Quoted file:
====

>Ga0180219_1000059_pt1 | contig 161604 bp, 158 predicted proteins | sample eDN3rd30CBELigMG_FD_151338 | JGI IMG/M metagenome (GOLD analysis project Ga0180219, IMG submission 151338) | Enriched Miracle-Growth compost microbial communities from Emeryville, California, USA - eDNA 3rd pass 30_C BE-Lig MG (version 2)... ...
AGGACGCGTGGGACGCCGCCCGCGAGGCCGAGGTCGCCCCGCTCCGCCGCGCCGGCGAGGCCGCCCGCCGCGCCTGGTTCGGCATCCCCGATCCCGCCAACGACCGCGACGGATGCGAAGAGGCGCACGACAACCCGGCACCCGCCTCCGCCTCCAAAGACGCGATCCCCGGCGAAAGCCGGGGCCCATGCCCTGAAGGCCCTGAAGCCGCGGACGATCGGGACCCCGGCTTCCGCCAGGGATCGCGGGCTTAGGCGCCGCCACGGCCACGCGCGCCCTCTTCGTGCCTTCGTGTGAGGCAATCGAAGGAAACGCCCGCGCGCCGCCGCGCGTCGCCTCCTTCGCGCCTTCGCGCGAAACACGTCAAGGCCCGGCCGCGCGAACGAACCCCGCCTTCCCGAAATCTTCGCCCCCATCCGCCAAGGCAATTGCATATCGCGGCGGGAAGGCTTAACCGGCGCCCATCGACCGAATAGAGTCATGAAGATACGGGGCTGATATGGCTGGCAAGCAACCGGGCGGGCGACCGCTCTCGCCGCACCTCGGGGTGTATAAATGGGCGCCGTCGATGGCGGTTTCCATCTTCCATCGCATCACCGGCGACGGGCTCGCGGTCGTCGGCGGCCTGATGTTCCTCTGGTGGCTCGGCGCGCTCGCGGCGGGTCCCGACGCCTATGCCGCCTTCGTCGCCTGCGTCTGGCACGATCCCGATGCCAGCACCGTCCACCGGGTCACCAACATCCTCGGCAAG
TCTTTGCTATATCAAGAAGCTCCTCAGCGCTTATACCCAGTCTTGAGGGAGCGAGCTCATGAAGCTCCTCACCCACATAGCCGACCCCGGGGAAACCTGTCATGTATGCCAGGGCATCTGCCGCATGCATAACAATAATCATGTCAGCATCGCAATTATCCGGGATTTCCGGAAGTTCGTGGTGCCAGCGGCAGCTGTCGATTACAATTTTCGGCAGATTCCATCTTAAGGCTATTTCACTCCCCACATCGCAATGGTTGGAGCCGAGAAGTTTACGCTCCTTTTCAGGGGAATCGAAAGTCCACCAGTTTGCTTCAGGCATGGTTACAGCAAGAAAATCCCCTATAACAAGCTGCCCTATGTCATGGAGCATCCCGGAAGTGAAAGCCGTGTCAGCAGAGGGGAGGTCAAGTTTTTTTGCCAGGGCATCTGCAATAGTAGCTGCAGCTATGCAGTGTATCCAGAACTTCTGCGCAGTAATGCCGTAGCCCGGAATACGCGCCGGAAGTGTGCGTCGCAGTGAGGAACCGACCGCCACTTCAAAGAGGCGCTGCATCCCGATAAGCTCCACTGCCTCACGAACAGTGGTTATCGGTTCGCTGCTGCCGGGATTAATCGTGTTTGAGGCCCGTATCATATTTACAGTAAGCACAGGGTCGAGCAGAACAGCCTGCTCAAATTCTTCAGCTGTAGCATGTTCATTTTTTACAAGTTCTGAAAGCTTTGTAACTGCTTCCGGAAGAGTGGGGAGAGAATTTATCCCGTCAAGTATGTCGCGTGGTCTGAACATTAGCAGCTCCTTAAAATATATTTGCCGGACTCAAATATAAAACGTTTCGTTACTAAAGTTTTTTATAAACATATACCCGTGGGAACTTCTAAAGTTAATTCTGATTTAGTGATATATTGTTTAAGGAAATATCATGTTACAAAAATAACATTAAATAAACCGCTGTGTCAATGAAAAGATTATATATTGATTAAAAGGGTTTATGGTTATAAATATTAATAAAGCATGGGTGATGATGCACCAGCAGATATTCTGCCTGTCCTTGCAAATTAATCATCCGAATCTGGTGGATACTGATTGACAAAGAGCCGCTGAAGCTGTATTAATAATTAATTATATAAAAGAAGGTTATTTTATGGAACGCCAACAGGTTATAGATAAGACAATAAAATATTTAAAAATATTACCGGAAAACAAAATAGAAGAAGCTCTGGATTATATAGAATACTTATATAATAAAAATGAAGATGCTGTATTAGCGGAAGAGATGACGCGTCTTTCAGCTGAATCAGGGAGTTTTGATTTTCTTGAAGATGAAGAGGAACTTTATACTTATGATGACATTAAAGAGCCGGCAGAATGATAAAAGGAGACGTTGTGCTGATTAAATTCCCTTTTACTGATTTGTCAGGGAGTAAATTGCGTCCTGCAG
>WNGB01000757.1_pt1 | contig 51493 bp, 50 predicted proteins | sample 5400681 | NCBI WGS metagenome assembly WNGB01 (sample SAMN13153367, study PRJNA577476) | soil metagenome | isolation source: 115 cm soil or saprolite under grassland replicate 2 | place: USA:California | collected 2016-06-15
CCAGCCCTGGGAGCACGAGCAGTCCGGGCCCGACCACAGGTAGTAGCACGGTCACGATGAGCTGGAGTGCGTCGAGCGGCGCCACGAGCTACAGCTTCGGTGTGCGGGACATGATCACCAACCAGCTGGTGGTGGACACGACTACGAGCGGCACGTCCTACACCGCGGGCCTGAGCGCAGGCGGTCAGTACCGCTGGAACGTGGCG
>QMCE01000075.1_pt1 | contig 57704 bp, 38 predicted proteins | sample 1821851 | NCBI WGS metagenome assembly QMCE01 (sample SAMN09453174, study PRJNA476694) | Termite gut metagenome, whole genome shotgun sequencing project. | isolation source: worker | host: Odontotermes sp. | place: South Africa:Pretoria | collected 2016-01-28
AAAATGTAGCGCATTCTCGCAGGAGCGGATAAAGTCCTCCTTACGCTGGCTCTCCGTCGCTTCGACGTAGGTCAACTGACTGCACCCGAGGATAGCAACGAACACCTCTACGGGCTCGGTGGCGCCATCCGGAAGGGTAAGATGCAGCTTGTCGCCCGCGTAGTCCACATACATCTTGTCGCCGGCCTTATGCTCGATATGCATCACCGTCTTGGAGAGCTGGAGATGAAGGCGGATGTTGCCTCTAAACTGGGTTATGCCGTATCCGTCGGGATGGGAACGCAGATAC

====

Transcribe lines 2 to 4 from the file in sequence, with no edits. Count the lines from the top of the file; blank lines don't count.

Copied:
AGGACGCGTGGGACGCCGCCCGCGAGGCCGAGGTCGCCCCGCTCCGCCGCGCCGGCGAGGCCGCCCGCCGCGCCTGGTTCGGCATCCCCGATCCCGCCAACGACCGCGACGGATGCGAAGAGGCGCACGACAACCCGGCACCCGCCTCCGCCTCCAAAGACGCGATCCCCGGCGAAAGCCGGGGCCCATGCCCTGAAGGCCCTGAAGCCGCGGACGATCGGGACCCCGGCTTCCGCCAGGGATCGCGGGCTTAGGCGCCGCCACGGCCACGCGCGCCCTCTTCGTGCCTTCGTGTGAGGCAATCGAAGGAAACGCCCGCGCGCCGCCGCGCGTCGCCTCCTTCGCGCCTTCGCGCGAAACACGTCAAGGCCCGGCCGCGCGAACGAACCCCGCCTTCCCGAAATCTTCGCCCCCATCCGCCAAGGCAATTGCATATCGCGGCGGGAAGGCTTAACCGGCGCCCATCGACCGAATAGAGTCATGAAGATACGGGGCTGATATGGCTGGCAAGCAACCGGGCGGGCGACCGCTCTCGCCGCACCTCGGGGTGTATAAATGGGCGCCGTCGATGGCGGTTTCCATCTTCCATCGCATCACCGGCGACGGGCTCGCGGTCGTCGGCGGCCTGATGTTCCTCTGGTGGCTCGGCGCGCTCGCGGCGGGTCCCGACGCCTATGCCGCCTTCGTCGCCTGCGTCTGGCACGATCCCGATGCCAGCACCGTCCACCGGGTCACCAACATCCTCGGCAAG
TCTTTGCTATATCAAGAAGCTCCTCAGCGCTTATACCCAGTCTTGAGGGAGCGAGCTCATGAAGCTCCTCACCCACATAGCCGACCCCGGGGAAACCTGTCATGTATGCCAGGGCATCTGCCGCATGCATAACAATAATCATGTCAGCATCGCAATTATCCGGGATTTCCGGAAGTTCGTGGTGCCAGCGGCAGCTGTCGATTACAATTTTCGGCAGATTCCATCTTAAGGCTATTTCACTCCCCACATCGCAATGGTTGGAGCCGAGAAGTTTACGCTCCTTTTCAGGGGAATCGAAAGTCCACCAGTTTGCTTCAGGCATGGTTACAGCAAGAAAATCCCCTATAACAAGCTGCCCTATGTCATGGAGCATCCCGGAAGTGAAAGCCGTGTCAGCAGAGGGGAGGTCAAGTTTTTTTGCCAGGGCATCTGCAATAGTAGCTGCAGCTATGCAGTGTATCCAGAACTTCTGCGCAGTAATGCCGTAGCCCGGAATACGCGCCGGAAGTGTGCGTCGCAGTGAGGAACCGACCGCCACTTCAAAGAGGCGCTGCATCCCGATAAGCTCCACTGCCTCACGAACAGTGGTTATCGGTTCGCTGCTGCCGGGATTAATCGTGTTTGAGGCCCGTATCATATTTACAGTAAGCACAGGGTCGAGCAGAACAGCCTGCTCAAATTCTTCAGCTGTAGCATGTTCATTTTTTACAAGTTCTGAAAGCTTTGTAACTGCTTCCGGAAGAGTGGGGAGAGAATTTATCCCGTCAAGTATGTCGCGTGGTCTGAACATTAGCAGCTCCTTAAAATATATTTGCCGGACTCAAATATAAAACGTTTCGTTACTAAAGTTTTTTATAAACATATACCCGTGGGAACTTCTAAAGTTAATTCTGATTTAGTGATATATTGTTTAAGGAAATATCATGTTACAAAAATAACATTAAATAAACCGCTGTGTCAATGAAAAGATTATATATTGATTAAAAGGGTTTATGGTTATAAATATTAATAAAGCATGGGTGATGATGCACCAGCAGATATTCTGCCTGTCCTTGCAAATTAATCATCCGAATCTGGTGGATACTGATTGACAAAGAGCCGCTGAAGCTGTATTAATAATTAATTATATAAAAGAAGGTTATTTTATGGAACGCCAACAGGTTATAGATAAGACAATAAAATATTTAAAAATATTACCGGAAAACAAAATAGAAGAAGCTCTGGATTATATAGAATACTTATATAATAAAAATGAAGATGCTGTATTAGCGGAAGAGATGACGCGTCTTTCAGCTGAATCAGGGAGTTTTGATTTTCTTGAAGATGAAGAGGAACTTTATACTTATGATGACATTAAAGAGCCGGCAGAATGATAAAAGGAGACGTTGTGCTGATTAAATTCCCTTTTACTGATTTGTCAGGGAGTAAATTGCGTCCTGCAG
>WNGB01000757.1_pt1 | contig 51493 bp, 50 predicted proteins | sample 5400681 | NCBI WGS metagenome assembly WNGB01 (sample SAMN13153367, study PRJNA577476) | soil metagenome | isolation source: 115 cm soil or saprolite under grassland replicate 2 | place: USA:California | collected 2016-06-15